the new building in 1759 (Halliwell-Phillipps, Hist. of New Place, 1864, fol.).
Of Shakespeare's three brothers, only one, Gilbert, seems to have survived him. Edmund, the youngest brother, ‘a player,’ was Shakespeare's brothers. buried at St. Saviour's Church, Southwark, ‘with a forenoone knell of the great bell,’ on 31 Dec. 1607; he was in his twenty-eighth year. Richard, John Shakespeare's third son, died at Stratford, in February 1613, aged 39. ‘Gilbert Shakespeare adolescens,’ who was buried at Stratford on 3 Feb. 1611–12, was doubtless son of the poet's next brother, Gilbert; the latter, having nearly completed his forty-sixth year, could scarcely be described as ‘adolescens;’ his death is not recorded, but according to Oldys he survived to a patriarchal age.
Much controversy has arisen over the spelling of the poet's surname. It has been proved capable of four thousand variations Spelling of the poet's surname. (Wise, Autograph of William Shakespeare … together with 4,000 ways of spelling the name, Philadelphia, 1869). The name of the poet's father is entered sixty-six times in the council books of Stratford, and is spelt in sixteen ways. The commonest form is ‘Shaxpeare.’ Five autographs of the poet of undisputed authenticity are extant: his signature to the indenture relating to the purchase of the property in Autograph signatures. Blackfriars, dated 10 March 1612–13 (since 1841 in the Guildhall Library); his signature to the mortgage deed relating to the same purchase, dated 11 March 1612–13 (since 1858 in the British Museum); and the three signatures on the three sheets of his will, dated 25 March 1615–16 (now at Somerset House). In all the signatures some of the letters are represented by recognised signs of abbreviation. The signature to the first document is ‘William Shakspere,’ though in all other portions of the deeds the name is spelt ‘Shakespeare.’ The signature to the second document has been interpreted both as Shakspere and Shakspeare. The ink of the first signature in the will has now faded almost beyond decipherment, but that it was ‘Shakspere’ may be inferred from the facsimile made by Steevens in 1776. The second and third signatures to the will, which are difficult to decipher, have been read both as Shakspere and Shakspeare; but a close examination suggests that, whatever the second signature may be, the third is ‘Shakespeare.’ Shakspere is the spelling of the alleged autograph in the British Museum copy of Florio's ‘Montaigne,’ but the genuineness of that signature is disputable (see art. Florio, John; and Madden's Observations on an Autograph of Shakspere, 1838). Shakespeare was the form adopted in the full signature appended to the dedicatory epistles of the ‘Venus and Adonis’ of 1593 and the ‘Lucrece’ of 1594, volumes which were produced under the poet's supervision. It is the spelling adopted on the title-pages of the majority of contemporary editions of his works, whether or not produced under his supervision. It is adopted in almost all the published references to the poet during the seventeenth century. It appears in the grant of arms in 1596, in the licence to the players of 1603, and in the text of all the legal documents relating to the poet's property. The poet, like most of his contemporaries, acknowledged no finality on the subject. According to the best authority, he spelt his surname in two ways when signing his will. There is consequently no good ground for abandoning the form which is sanctioned by legal and literary custom (cf. Halliwell-Phillips, New Lamps or Old, 1880; Malone, Inquiry, 1796).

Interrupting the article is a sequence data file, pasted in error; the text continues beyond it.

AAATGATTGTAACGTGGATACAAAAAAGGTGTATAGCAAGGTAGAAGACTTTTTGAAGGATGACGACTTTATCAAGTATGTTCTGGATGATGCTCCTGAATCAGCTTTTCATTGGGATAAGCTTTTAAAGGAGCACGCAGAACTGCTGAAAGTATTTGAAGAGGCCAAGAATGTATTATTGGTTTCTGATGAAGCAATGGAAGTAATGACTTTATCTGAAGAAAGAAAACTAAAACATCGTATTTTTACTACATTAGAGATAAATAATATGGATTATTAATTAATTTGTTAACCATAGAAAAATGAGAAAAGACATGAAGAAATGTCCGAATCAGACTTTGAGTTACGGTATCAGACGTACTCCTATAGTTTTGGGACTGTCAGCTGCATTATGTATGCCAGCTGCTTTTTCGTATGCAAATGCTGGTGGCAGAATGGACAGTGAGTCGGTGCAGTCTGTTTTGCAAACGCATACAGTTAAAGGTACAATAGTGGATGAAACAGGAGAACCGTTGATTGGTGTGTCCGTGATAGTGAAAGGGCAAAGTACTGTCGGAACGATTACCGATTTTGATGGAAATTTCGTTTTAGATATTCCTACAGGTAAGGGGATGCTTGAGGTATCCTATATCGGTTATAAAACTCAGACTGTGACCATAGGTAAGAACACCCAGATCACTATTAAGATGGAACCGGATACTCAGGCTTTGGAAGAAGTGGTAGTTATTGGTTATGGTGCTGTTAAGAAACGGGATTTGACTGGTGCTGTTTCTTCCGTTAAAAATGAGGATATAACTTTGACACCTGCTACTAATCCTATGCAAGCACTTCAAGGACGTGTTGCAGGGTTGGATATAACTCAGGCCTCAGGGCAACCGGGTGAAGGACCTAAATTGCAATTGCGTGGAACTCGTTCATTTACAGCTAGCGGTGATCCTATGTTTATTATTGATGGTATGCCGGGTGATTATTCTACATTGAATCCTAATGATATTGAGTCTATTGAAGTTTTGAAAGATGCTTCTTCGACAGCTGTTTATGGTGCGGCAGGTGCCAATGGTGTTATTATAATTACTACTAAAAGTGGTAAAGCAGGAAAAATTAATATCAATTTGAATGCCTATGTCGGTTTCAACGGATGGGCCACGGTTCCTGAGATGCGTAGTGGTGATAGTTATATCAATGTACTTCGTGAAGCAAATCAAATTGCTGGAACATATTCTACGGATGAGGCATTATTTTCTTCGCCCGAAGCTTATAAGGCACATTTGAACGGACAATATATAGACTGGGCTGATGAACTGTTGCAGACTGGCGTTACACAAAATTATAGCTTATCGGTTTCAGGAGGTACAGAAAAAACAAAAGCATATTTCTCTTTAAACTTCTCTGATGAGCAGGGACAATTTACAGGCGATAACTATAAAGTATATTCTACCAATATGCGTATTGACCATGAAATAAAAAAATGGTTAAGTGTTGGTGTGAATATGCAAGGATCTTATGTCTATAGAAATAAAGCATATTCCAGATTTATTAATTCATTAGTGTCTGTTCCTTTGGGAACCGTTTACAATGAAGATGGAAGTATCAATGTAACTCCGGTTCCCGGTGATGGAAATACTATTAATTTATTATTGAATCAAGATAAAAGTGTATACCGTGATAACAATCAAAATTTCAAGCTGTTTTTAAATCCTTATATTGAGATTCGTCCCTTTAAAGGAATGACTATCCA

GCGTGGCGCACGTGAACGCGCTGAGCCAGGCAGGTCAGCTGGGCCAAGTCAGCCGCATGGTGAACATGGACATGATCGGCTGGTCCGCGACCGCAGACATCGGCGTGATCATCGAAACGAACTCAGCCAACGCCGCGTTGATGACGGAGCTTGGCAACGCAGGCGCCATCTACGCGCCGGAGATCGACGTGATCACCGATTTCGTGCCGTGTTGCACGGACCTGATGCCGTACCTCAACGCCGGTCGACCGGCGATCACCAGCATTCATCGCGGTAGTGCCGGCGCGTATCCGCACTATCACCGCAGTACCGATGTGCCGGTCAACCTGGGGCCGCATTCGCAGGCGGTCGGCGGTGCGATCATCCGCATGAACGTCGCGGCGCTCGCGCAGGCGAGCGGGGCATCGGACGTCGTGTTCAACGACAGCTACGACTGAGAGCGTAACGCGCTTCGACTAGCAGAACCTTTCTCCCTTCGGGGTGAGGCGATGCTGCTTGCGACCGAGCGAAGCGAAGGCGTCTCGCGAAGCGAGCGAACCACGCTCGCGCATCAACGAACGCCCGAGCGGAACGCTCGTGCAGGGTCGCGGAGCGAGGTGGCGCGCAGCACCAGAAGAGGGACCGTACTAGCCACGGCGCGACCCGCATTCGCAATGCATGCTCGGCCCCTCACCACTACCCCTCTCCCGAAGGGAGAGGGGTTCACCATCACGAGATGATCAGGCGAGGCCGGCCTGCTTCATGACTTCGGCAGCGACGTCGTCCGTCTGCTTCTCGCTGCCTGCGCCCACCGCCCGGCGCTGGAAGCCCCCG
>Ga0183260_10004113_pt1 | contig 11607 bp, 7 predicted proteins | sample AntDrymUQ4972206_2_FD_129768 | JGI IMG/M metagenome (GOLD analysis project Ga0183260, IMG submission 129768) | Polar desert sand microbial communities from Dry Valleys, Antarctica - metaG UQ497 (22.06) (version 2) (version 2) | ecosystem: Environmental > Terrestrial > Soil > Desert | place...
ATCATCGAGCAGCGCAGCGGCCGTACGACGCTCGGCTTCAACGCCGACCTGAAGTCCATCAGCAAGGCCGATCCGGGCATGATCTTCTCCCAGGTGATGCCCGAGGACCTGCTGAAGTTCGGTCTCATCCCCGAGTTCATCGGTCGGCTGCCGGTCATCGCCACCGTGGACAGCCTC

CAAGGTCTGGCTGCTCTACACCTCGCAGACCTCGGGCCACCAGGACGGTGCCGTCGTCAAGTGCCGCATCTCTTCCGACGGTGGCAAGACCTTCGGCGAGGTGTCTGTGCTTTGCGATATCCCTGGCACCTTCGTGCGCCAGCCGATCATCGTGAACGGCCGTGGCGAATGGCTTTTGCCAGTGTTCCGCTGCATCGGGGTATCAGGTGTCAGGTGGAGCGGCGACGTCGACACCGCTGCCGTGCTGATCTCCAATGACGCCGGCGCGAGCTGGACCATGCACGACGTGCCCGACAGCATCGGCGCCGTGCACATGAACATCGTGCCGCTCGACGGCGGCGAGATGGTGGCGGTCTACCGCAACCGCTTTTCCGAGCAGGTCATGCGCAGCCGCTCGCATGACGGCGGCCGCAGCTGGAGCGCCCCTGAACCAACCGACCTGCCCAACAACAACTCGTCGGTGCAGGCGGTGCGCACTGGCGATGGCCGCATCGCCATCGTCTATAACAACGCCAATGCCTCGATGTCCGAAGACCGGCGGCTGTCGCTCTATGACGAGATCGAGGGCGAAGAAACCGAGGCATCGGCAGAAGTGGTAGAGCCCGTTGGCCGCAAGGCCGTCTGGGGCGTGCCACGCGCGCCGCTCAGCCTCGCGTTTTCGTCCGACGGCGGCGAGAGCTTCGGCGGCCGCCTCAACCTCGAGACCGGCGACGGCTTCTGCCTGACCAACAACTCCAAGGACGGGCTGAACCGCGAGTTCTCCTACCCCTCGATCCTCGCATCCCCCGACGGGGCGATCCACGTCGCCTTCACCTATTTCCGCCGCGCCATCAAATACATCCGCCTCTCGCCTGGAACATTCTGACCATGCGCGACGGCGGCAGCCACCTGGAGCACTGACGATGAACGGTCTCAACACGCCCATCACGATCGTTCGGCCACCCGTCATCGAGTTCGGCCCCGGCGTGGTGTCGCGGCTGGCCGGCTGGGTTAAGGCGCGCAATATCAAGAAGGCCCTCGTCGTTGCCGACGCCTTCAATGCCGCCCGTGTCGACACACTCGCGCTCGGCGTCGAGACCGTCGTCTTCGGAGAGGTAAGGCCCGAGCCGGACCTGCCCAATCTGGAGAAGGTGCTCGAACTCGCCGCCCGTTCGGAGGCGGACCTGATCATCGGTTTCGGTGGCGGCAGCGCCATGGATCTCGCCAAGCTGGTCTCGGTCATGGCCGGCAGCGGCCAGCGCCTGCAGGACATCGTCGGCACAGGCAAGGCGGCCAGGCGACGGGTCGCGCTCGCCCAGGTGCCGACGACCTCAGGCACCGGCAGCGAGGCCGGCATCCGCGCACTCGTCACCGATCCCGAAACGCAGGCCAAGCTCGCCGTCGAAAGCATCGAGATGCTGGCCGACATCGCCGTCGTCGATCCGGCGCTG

Aubrey reported that Shakespeare was ‘a handsome, well-shap't man.’ Only two extant portraits can be regarded as fully The Stratford bust. authenticated: the bust in Stratford church and the frontispiece to the folio of 1623. There is considerable discrepancy between the two; their main point of resemblance is the baldness on the top of the head. The bust, attributed to Gerard Johnson, is a rudely carved specimen of mortuary sculpture; the round face and eyes present a heavy, unintellectual expression, and it has no apparent claim to be regarded as an accurate likeness. It was originally coloured, but in 1793 Malone caused it to be whitewashed. In 1861 the whitewash was removed, and the colours, as far as traceable, restored. The eyes are hazel. There have been numberless reproductions, both engraved and photographic. It was first engraved—very imperfectly—for Rowe's edition in 1709; then by Vertue for Pope's edition of 1725; and by Gravelot for Hanmer's edition in 1744. A good engraving by William Ward appeared in 1816. A phototype and a chromo-phototype, issued by the New Shakspere Society, are the best reproductions for the purposes of study. The painting known as the ‘Stratford’ portrait, and The Stratford portrait. presented in 1867 by W. O. Hunt, town clerk of Stratford, to the Birthplace Museum, was probably painted from the bust in the